It’s great to read how traveling this extreme xhanges the view to the world and life.

    That’s one of the reason I like reading ride reports from long term travelers. To learn lesson that life teaches them.

    So keeep scouting for us.....
  5. roadcapDen

    roadcapDen Ass, Grass or Gas, no free rides.

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    I want one of those T shirts!
    And I know you ship to Canada! Or I'll meet y'all in the GTA, maybe "F"aranga's on the Beach.
  6. Sunday Rider

    Sunday Rider Adventurer Wanabe

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    If that’s the case I want one of those T shirts too.
  7. farmerjoe

    farmerjoe Adventurer

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    Wuh oh - hope all is ok. Nice to see you guys here! I keep checking for status updates to see where you might be but didn't think to check ADV.
  8. xr-nut

    xr-nut Out Ridin' Around

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    who gives a crap?
    Please forgive this newb for my question, I am only on page 111 following along on your blog! 300 pages to go. So, my question, at least one of many... how you do know what doors to knock on "casas" to find your next room? I think this one was in Ahuachapan, El Salvador(on page 111 for example). Loving the ride report, you truly are living the dream. Ride on, ride safe- joe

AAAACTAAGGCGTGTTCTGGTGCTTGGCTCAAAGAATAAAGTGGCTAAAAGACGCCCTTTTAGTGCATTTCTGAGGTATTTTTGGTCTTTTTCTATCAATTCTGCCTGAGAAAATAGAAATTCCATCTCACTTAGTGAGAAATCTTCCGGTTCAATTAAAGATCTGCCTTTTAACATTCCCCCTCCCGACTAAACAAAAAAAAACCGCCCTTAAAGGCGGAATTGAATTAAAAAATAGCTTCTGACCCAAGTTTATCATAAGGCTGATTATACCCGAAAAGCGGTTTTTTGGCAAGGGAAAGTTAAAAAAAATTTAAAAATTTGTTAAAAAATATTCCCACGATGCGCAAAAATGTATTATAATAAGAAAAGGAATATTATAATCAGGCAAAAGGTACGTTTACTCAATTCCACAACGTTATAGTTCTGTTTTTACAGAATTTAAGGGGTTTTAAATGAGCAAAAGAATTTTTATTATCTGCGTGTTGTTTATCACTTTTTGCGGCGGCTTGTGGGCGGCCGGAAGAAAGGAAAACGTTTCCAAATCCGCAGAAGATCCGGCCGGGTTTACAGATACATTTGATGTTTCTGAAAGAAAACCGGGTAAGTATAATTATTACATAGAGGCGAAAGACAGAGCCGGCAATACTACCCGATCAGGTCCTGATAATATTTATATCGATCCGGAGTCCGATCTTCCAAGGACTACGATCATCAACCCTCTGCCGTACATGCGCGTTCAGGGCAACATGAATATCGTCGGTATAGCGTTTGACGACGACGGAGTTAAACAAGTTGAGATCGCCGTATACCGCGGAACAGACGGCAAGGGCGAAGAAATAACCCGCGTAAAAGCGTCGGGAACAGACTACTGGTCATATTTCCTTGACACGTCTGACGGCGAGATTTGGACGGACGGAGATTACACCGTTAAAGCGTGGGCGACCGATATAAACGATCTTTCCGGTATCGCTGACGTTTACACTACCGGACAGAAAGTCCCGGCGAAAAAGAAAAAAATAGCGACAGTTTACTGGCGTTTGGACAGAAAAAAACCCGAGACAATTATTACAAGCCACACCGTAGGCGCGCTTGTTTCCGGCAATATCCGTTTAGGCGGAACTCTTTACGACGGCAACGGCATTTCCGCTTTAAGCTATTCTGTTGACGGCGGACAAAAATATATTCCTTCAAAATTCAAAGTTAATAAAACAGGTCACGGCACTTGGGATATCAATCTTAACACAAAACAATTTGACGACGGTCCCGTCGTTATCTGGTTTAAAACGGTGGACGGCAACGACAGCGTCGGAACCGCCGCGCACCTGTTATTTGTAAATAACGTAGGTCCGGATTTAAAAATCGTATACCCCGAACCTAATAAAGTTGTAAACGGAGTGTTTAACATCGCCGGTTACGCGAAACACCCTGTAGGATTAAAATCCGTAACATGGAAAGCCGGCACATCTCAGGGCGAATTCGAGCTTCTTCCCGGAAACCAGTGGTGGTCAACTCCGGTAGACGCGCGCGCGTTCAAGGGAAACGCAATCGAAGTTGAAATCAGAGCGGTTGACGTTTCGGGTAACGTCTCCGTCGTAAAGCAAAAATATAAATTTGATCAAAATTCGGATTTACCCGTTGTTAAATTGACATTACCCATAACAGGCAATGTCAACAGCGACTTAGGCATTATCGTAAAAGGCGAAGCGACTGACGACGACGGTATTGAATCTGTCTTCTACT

9. Spicciani2

    Spicciani2 Been here awhile

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    huh.... must be the format youre viewing this in... I have a total of 325pages
  10. xr-nut

    xr-nut Out Ridin' Around

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    who gives a crap?
    Im reading it on their blog- http://www.ridedot.com/rtw/114.html and as you can see, ive made it a couple more pages! just read about the dog named boob aptly posed near some boobs!